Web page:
Rapid bedside testing ‘faster than standard centralised testing for Covid-19’

Rapid bedside testing is faster than standard centralised tests for coronavirus, and may improve infection control in hospitals, research suggests.

Point-of-care-testing for suspected Covid-19 reduces time to results and may help with infection control, suggesting these tests might have clinical advantages over widely used laboratory PCR methods, researchers say.

A study tracking Sars-CoV-2 testing on admission to a UK hospital found the wait for results was just 1.7 hours using point-of-care testing (POCT) close to the patient’s bedside.

While it was 21.3 hours using the standard process of PCR testing in a centralised lab within the hospital.

The study, published in The Lancet Respiratory Medicine, assessed the real-world impact of POCT, and was conducted between March 20 and April 29.

Dr Tristan William Clark, lead author from Southampton General Hospital, said: “Our findings are the first to suggest the clinical benefits of molecular point-of-care Covid-19 testing in hospitals, demonstrating reduced delays, bed moves, and time in assessment areas, which all lead to better infection control.

“We believe that molecular POCTs should be urgently integrated into care pathways to reduce coronavirus transmission within hospitals to prevent the next wave of the pandemic overwhelming health services around the world.”

Over the recent months, a number of molecular POCT testing platforms have been developed, promising rapid results from testing in the area where the patient is being seen, such as A&E.

Swab samples are placed into test cartridges that take up little physical space and can be operated by health-care staff, unlike the standard laboratory PCR test where samples are sent off to centralised labs and dealt with by specialist staff.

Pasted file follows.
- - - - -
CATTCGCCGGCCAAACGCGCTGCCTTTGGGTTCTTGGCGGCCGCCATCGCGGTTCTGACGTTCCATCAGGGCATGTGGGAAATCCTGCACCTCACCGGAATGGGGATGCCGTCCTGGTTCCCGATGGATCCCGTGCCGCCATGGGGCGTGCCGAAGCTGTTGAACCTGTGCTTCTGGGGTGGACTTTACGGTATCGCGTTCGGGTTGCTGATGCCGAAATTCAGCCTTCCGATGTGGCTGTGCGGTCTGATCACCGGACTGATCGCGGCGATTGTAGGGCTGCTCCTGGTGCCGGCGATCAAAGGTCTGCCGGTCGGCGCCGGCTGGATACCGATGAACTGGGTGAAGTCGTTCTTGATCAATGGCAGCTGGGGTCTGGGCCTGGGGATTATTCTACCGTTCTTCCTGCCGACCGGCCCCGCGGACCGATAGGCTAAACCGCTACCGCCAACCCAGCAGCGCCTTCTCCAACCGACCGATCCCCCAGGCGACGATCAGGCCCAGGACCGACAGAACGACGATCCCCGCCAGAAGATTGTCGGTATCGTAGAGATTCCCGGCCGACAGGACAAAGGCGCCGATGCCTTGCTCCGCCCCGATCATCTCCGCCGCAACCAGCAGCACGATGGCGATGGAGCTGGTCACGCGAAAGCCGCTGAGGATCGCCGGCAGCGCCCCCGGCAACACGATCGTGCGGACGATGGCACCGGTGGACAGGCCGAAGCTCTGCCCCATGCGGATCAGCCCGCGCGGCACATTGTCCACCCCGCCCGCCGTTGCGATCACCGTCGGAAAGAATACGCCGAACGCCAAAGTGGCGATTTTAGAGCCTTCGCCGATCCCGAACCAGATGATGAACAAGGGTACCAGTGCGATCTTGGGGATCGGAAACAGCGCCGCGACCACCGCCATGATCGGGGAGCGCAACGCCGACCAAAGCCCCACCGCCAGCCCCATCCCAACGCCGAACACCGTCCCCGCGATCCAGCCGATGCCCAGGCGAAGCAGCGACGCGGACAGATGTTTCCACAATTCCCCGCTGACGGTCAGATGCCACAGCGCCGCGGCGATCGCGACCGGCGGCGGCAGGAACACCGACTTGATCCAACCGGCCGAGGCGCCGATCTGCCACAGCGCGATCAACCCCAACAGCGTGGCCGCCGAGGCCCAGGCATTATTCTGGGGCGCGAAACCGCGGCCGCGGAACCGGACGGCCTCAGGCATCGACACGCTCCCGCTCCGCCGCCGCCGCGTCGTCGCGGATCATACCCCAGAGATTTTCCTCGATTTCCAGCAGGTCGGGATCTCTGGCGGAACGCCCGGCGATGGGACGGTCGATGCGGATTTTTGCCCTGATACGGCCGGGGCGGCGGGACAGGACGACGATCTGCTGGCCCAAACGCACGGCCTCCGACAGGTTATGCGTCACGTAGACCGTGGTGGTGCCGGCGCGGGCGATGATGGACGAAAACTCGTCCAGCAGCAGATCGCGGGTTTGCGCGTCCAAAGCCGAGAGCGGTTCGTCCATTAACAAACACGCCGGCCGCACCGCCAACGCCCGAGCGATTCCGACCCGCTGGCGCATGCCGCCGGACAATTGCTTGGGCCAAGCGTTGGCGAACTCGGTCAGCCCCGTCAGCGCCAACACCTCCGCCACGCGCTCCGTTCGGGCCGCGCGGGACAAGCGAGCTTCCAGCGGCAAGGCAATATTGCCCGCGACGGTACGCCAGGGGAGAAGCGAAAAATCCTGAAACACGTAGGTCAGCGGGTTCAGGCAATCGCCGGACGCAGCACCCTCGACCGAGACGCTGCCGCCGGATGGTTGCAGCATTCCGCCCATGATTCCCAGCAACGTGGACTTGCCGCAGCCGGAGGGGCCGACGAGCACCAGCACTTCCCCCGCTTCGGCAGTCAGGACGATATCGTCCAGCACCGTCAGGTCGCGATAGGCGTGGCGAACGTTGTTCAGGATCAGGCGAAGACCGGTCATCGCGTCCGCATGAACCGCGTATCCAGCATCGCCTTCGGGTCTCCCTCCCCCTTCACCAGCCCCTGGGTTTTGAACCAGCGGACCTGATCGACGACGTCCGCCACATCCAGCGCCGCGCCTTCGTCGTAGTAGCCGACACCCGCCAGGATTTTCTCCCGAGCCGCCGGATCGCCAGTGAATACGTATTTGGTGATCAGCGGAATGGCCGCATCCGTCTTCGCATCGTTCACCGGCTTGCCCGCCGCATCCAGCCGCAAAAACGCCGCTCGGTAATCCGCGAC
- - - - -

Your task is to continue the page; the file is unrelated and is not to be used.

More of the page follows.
Although there are data to support the speed and accuracy of POCT kits, there remains a lack of insight into their impact on hospital care and transmission, researchers say.

They add that reducing diagnosis time is key to tackling the virus as it allows patients to be quickly isolated and for treatment to be started immediately.

It also allows patients to avoid assessment areas, resulting in less need for decontamination of beds and reduced staff exposure.

The researchers suggest rapid, accurate tests are urgently needed in preparation for the next wave of the pandemic.

The non-randomised trial took place in the acute medical unit and emergency department of Southampton General Hospital and included 1054 adults with Covid-19 symptoms.

Nose and throat swabs were taken from all patients and tested for infection with Sars-CoV-2 virus.

Around half (499) of the patients were tested using POCT in a dedicated hub in the unit, using a kit known as QIAstat-Dx Respiratory Sars-CoV-2 Panel, which detects Sars-CoV-2 and other respiratory viruses, including influenza.

They were also tested using the standard laboratory PCR test.

The remaining control patients were tested only using standard PCR testing.

According to the study, 197 (39%) of 500 patients in the POCT group were found to be PCR-positive for Sars-CoV-2 compared with 155 (28%) of 555 in the control group.

Researchers found the median time to receive results with POCT was 1.7 hours compared with 21.3 hours with the PCR, and the difference remained large after taking into account factors such as disease severity, age, and sex.

Secondary analyses looked at infection control and diagnostic accuracy.

After testing, patients were transferred to definitive Covid-positive or negative wards.

This took eight hours in the POCT group, compared with 28.8 hours in the control group, with 13.7% transferred directly to the correct ward in the POCT group and 0% in the control group.

The mean number of bed moves between admission and final ward arrival was lower in the POCT group at 0.9 moves than in the control group at 1.4 moves, researchers found.

They also found that improvements were seen without compromising diagnostic accuracy.

Most of the Covid-positive patients were recruited into a further clinical trial that took place during the first wave.

Patients in the POCT group were enrolled in clinical trials two days quicker than those in the PCR group.

The authors caution that there are limitations to the study, including that they were unable to randomise the groups due to staffing resources, and there were differences in baseline measures of a number of factors, with the POCT group showing more severe disease.